The assumption — correct or not — was the child was killed by her mother, wrapped in the cartoon page of a recent newspaper, and carried in a flour sack in full daylight to what was hoped to be a remote place. That the child was discovered so quickly was merely the accident or coincidence of three men looking for a shortcut home.
The thought of infanticide disturbed the town and, according to the Iowa City Daily Press, “set the community alive.” The newspaper speculated:
“General belief is that the little one met its fate and was deposited in the strange place it was found by an unnatural mother who thus sought to keep from the world her own shame and spare the little one from a life shadowed by illegitimacy.”
The Des Moines Daily News, too, expressed the belief that the baby was killed by the person who gave birth to her:
“It is believed that a young mother — probably a dishonored girl — murdered the child by strangling it at her home.”
However, the truth was probably much more complicated. The mother may have been married and suffered from postpartum depression that drove her to a desperate act. Child abuse may have played a part and the infant’s life extinguished by her father or another immediate or extended family member. The footprints were made by a woman, so it’s possible the person who left the baby in the woods was a female relative of the child’s mother.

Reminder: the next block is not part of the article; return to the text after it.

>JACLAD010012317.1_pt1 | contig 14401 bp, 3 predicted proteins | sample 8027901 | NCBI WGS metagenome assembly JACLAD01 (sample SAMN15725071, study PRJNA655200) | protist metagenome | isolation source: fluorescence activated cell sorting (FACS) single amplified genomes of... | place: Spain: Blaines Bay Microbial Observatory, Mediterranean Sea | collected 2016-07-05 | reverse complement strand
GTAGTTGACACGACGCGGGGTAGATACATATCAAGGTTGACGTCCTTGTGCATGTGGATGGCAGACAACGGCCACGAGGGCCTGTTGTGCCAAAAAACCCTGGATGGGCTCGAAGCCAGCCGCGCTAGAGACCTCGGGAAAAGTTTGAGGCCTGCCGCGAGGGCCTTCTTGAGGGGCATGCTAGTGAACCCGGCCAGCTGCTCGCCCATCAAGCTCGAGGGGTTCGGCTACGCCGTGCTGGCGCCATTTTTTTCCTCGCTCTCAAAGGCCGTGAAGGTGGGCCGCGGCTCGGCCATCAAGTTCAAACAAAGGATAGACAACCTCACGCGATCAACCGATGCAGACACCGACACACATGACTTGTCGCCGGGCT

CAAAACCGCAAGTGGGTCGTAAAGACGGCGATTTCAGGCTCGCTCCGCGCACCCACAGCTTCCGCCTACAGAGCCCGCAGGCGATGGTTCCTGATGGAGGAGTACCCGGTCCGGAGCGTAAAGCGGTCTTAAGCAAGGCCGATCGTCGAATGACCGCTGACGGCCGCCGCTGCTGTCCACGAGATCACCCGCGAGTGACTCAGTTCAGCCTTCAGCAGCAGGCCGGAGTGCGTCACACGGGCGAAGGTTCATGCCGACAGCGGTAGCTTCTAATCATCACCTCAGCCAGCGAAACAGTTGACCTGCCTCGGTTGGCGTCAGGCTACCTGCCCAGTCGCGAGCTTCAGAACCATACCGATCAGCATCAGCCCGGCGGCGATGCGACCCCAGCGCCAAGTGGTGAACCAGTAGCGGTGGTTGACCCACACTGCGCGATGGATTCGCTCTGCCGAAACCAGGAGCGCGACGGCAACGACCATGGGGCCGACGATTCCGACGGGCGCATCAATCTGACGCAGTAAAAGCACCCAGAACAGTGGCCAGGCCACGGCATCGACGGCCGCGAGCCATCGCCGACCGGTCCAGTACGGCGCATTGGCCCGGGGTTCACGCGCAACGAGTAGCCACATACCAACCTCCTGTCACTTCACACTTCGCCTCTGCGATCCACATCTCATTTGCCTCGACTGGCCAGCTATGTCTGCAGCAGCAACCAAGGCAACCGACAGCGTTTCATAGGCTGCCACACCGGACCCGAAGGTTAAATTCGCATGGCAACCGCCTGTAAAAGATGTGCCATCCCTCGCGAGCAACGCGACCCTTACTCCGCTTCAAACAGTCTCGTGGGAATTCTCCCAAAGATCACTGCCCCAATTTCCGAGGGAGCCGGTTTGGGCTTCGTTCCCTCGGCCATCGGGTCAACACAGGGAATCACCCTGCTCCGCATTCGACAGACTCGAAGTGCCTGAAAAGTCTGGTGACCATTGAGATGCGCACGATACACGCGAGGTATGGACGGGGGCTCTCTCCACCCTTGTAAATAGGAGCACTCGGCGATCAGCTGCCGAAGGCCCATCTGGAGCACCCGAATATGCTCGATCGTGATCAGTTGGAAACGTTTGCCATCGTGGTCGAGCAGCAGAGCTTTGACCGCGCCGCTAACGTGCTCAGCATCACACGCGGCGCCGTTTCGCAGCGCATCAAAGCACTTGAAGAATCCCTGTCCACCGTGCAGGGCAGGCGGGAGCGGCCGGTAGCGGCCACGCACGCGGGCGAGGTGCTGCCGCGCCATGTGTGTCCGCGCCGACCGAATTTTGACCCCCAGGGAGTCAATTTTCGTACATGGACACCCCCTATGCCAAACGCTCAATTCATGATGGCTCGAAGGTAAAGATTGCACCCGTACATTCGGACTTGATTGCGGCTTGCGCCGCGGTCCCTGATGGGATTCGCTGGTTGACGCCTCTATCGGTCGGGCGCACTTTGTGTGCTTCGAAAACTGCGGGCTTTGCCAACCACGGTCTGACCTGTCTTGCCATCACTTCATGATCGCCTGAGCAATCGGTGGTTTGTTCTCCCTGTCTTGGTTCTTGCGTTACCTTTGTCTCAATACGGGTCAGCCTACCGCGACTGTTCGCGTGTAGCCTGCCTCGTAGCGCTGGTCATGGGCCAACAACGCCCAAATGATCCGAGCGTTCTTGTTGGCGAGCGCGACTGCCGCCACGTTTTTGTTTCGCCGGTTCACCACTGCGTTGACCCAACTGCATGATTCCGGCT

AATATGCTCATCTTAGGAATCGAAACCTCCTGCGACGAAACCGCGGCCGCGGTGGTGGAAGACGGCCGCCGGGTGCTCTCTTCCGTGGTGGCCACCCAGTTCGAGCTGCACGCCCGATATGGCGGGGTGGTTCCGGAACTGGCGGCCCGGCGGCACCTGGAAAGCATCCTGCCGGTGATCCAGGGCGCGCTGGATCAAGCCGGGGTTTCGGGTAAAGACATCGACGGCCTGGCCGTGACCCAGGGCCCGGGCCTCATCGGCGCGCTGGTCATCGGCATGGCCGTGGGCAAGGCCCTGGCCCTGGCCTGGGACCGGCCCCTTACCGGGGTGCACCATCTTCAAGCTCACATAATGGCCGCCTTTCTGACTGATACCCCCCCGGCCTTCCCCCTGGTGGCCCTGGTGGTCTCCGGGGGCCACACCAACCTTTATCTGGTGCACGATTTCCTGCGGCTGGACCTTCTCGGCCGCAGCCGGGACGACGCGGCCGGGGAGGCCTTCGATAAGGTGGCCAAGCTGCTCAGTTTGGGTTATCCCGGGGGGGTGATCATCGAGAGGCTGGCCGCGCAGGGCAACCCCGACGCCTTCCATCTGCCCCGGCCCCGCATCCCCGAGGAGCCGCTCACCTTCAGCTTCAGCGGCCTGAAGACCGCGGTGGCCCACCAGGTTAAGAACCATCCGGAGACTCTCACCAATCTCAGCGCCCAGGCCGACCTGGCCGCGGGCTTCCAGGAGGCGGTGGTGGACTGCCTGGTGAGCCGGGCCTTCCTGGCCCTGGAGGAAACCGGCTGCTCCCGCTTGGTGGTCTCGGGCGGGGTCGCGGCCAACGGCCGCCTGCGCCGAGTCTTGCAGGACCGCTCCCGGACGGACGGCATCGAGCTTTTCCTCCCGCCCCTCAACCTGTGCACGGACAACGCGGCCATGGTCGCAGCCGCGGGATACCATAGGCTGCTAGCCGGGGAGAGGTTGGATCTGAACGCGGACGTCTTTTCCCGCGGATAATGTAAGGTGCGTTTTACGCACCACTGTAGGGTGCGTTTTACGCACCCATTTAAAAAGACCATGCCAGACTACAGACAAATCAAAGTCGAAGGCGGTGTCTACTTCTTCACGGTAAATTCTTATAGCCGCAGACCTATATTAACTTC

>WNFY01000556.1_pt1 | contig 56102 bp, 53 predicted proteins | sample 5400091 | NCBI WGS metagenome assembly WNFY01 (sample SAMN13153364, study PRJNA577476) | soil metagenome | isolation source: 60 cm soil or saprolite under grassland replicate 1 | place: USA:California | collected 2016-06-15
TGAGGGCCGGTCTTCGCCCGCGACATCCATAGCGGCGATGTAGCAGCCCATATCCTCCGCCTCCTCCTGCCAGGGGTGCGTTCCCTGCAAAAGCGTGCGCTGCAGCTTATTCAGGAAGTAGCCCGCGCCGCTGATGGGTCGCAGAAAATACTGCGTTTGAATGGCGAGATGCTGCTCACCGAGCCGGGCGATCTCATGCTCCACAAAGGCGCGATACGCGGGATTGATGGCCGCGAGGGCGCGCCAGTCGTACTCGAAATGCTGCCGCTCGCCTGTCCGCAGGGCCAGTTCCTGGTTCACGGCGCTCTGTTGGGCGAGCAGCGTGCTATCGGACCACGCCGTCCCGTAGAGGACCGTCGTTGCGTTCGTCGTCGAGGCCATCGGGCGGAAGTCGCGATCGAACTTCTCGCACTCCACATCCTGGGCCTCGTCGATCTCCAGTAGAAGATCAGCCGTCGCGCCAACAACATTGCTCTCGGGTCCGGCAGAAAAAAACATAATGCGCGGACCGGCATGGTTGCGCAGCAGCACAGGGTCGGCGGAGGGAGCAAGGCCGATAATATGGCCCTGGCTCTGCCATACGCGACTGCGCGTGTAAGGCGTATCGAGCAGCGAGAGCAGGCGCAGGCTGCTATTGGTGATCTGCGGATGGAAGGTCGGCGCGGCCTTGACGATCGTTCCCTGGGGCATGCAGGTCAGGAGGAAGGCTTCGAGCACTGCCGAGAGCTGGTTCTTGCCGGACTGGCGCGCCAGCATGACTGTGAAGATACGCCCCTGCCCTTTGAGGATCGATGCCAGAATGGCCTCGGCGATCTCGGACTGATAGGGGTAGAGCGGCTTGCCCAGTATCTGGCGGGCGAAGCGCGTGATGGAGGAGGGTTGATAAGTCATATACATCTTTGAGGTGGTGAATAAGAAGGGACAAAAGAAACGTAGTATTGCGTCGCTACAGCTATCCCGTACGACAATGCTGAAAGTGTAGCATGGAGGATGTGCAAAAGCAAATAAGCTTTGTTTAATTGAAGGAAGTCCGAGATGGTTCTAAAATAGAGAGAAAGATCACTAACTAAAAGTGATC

Because the infant lived for about a week, somebody other than the mother must have known of her existence. For a time, investigators hoped that conscience would motivate someone to come forward, but months and then years passed without answers about the murdered and abandoned baby girl.
Please note: Use of information in this article should credit Nancy Bowers as the author and Iowa Unsolved Murders: Historic Cases as the source.
- ☛ “Authorities Investigate Babe’s Death,” Iowa City Citizen, March 7, 1910.
- ☛ “Babe’s Death Being Probed,” Iowa City Citizen, March 9, 1910.
- ☛ “Baby Girl Murdered; Abandoned In The Woods,” Iowa City Daily Press, March 5, 1910.
- ☛ “Jury Returns Verdict,” Muscatine Journal, March 8, 1910.
- ☛ “‘Strangled’ Jury Declares,” Iowa City Daily Press, March 8, 1910.
- ☛ U.S. Census.
- ☛ “Woman’s Tracks Lead To Body Of Murdered Infant,” Des Moines Daily News, March 8, 1910.